The Flea Market

There was a racetrack near where I grew up called Roosevelt Raceway. I know it not because my family was big on betting on the ponies, but because that was the site of a weekly flea market my mother would take us to from time to time.

My memory wants me to believe we went there weekly but after conferring with my mother I am told it was perhaps monthly.

The flea market took place in the rather sizeable parking lot next to the racetrack. It was aisles and rows of individual stands selling everything from kitchen appliances to video games.

We’d park in the sunny parking lot among the hundreds and hundreds of other steel boxes on wheels separating us from all of the fun stuff to be seen and hopefully purchased.

The flea market was one of many places we went with my mother. My dad, never one for shopping was usually out golfing or working in the yard. My father was always working in the yard when I was a kid.

Unlike the mall or other stores, the flea market seemed eminently more approachable than other retailers. It wasn’t because we bought more things there as a family. I myself certainly did not buy anything. I was probably getting a small allowance at the time, 50 cents maybe. I was old enough to own a fanny pack, but not old enough to have anything to put in it that wasn’t a G.I. Joe.

Everything at the flea market just seemed closer and perhaps more possible. Maybe because it was all right there, next to you, at the edge of every aisle, begging to be touched, picked up, and examined.

All things my mother told me not to do because, well, she knew me.

Whatever if was you were or weren’t looking for, you didn’t have to venture very far to find it. It was always right in front of you, individually wrapped, and probably massively discounted.

Or so they’d have you believe.

When I was really small my mother would wheel me through the market in a fabric-bottomed stroller, the only way to travel. It was considerably better than walking and having to hold my mother’s hand when I got older. My frequent requests to “Just go over here for a minute” were almost always met with a no.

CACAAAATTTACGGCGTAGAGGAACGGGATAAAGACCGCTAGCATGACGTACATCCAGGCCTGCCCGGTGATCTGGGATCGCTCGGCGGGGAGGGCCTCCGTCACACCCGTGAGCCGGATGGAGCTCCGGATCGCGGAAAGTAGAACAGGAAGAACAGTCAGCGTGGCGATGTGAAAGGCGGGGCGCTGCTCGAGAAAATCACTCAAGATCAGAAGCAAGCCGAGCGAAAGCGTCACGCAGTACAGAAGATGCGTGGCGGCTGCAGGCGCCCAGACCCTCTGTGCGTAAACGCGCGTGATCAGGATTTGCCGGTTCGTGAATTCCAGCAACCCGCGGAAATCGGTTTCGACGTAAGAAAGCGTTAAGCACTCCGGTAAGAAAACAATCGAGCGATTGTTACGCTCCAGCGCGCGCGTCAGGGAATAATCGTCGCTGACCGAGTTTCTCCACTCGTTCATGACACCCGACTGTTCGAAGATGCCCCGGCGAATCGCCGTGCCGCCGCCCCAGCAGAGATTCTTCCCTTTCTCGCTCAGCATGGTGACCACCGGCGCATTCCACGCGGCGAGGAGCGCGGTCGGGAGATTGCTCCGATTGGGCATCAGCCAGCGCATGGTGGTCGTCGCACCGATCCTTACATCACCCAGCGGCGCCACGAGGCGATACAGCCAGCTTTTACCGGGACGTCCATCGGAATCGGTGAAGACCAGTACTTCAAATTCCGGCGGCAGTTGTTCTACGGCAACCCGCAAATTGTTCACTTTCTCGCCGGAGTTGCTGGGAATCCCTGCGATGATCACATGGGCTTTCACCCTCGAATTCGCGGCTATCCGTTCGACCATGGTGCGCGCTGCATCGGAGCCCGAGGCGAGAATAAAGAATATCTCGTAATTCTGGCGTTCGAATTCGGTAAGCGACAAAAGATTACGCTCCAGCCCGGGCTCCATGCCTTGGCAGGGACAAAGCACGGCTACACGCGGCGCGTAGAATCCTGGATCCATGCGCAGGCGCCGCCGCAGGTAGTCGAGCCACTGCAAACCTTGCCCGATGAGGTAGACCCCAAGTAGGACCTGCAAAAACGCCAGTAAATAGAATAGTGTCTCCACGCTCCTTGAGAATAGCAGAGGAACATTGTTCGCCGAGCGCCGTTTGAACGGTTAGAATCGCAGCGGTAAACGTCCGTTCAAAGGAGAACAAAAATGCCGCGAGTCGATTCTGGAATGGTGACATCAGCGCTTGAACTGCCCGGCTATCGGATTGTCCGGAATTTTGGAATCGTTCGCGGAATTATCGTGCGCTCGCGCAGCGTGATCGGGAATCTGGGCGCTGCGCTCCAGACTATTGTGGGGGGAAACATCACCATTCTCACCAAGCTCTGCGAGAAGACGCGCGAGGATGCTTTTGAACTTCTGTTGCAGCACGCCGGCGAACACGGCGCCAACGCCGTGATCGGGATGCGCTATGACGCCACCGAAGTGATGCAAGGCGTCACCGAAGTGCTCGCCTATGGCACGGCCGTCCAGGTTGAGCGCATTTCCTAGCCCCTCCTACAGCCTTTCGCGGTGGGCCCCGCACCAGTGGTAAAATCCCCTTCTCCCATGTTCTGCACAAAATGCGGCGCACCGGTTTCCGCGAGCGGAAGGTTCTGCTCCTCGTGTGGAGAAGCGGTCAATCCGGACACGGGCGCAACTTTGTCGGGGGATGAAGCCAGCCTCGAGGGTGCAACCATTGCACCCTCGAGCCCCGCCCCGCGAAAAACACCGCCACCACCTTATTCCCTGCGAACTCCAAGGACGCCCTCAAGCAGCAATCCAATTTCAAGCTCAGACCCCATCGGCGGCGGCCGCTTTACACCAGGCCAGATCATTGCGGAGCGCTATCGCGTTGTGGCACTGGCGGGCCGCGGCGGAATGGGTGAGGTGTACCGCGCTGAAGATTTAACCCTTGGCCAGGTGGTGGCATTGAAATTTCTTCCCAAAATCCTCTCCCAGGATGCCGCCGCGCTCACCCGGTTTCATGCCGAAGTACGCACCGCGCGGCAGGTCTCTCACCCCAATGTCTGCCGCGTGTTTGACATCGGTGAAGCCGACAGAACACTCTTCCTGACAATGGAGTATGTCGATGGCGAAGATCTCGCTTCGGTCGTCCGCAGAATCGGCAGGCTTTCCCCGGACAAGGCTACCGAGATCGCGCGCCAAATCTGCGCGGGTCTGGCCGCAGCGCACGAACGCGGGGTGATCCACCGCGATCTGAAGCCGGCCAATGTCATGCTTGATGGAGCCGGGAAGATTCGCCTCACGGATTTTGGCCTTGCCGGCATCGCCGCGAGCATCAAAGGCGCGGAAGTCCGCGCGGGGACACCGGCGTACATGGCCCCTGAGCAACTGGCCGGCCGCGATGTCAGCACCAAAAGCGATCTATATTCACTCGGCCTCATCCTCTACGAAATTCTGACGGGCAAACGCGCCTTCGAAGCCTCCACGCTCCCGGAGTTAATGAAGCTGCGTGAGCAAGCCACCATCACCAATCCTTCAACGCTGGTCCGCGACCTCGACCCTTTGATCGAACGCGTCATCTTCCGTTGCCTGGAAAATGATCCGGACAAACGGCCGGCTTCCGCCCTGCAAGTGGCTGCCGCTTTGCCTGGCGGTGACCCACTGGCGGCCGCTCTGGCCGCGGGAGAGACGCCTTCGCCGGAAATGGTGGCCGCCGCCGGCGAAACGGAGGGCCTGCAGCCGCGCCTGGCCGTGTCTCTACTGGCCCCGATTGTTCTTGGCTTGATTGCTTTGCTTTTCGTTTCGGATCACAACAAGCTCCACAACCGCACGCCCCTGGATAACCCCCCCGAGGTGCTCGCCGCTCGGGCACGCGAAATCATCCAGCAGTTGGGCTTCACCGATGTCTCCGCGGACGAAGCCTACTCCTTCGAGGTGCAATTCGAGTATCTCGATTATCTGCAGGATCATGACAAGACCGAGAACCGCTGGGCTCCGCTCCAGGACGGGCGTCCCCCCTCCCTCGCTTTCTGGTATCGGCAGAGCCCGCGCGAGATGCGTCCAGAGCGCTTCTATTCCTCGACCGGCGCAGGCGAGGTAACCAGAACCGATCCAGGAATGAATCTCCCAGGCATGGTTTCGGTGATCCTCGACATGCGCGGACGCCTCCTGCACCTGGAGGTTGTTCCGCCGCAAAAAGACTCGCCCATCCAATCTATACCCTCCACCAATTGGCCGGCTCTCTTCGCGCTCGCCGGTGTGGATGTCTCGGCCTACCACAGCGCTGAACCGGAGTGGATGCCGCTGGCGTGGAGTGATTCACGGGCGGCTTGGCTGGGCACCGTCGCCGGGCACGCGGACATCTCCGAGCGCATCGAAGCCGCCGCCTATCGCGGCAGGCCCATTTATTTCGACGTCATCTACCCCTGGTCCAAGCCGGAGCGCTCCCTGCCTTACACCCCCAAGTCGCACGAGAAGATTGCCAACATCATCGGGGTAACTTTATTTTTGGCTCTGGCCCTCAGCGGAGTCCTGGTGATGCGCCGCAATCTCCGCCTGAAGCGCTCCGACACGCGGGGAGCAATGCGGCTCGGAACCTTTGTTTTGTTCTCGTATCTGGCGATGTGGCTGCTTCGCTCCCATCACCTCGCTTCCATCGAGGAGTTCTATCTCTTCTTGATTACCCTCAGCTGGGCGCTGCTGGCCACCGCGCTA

And for good reason. What right-minded mother would let her child loose in a cacophony of thousands of deal hungry strangers on a hot summer day?

Especially since I had a penchant for getting lost in department stores… and those were indoors. Never mind the limitless space of an outdoor flea market.

Logic like that was lost on me though. In fact, a similar, progressively more advanced logic that combated my questions of “why can’t I do this?” would almost always be lost on me at every age.

The flea market attracted as many characters as it provided. People looking for deals are usually an interesting sort.

There was always a hoarse, tank-topped man standing on a stepladder yelling through a megaphone.

LADIES, THESE DEALS WON’T LAST LONG. GET THEM WHILE THEY LAST. LADIES!

He was there every week. Always yelling through a megaphone. Always at the ladies. You heard him way before and way after you saw him.

No matter what aisle we walked through or what we were in the market for, I was always looking for the toys. The colorful plastic toys encased in more plastic in cardboard. Things I had never known I had wanted before I saw them.

Not that I needed any more toys, but what child could understand such a statement?

Not me. I was so hypnotized by everything I saw.

Like the “Little Policeman” set I found that had a set of plastic (naturally) handcuffs in them.

Somehow I had been well behaved and persuasive enough that day or week to convince my mother to buy it for me.

It was a happiness I could barely believe.

I don’t remember how old I was at the time but I remember I was old enough that when we made a trip back to the car to drop off some of the sheets and tablecloths she had purchased, my mother asked me if I wanted to stay in the car while she checked out the last aisle.

I willingly agreed, not wanting to walk anymore and now having a plastic handcuff set to play with and completely occupy my attention.

It wasn’t long after she closed and locked the door to her blue Pontiac with me in the front seat that I opened my new toy and promptly handcuffed myself to her steering wheel.

This probably wouldn’t have been an issue if the piece-of-shit plastic key that came with the handcuffs had actually worked… which it didn’t.

As a teenager or even a slightly older kid this would have probably been something to laugh about before finding some way out of them, to free myself from embarrassment before my mom came back.

But as a child my heart went into an intense panic. I was locked to the steering wheel. Trapped! I fiddled with the key. Over and over again. Trying it 10 different ways. Sweating out of my tiny armpits all the while dreading what would happen if my mom saw what I had done in the few minutes she had been gone.

Miraculously, I freed myself, the tiny Houdini that I was before my mom came back to find me casually inspecting the quality of my wares, or whatever it was I was doing.

I’d like to believe that I never asked her to buy me another toy again.

But I’m pretty sure that’s not true.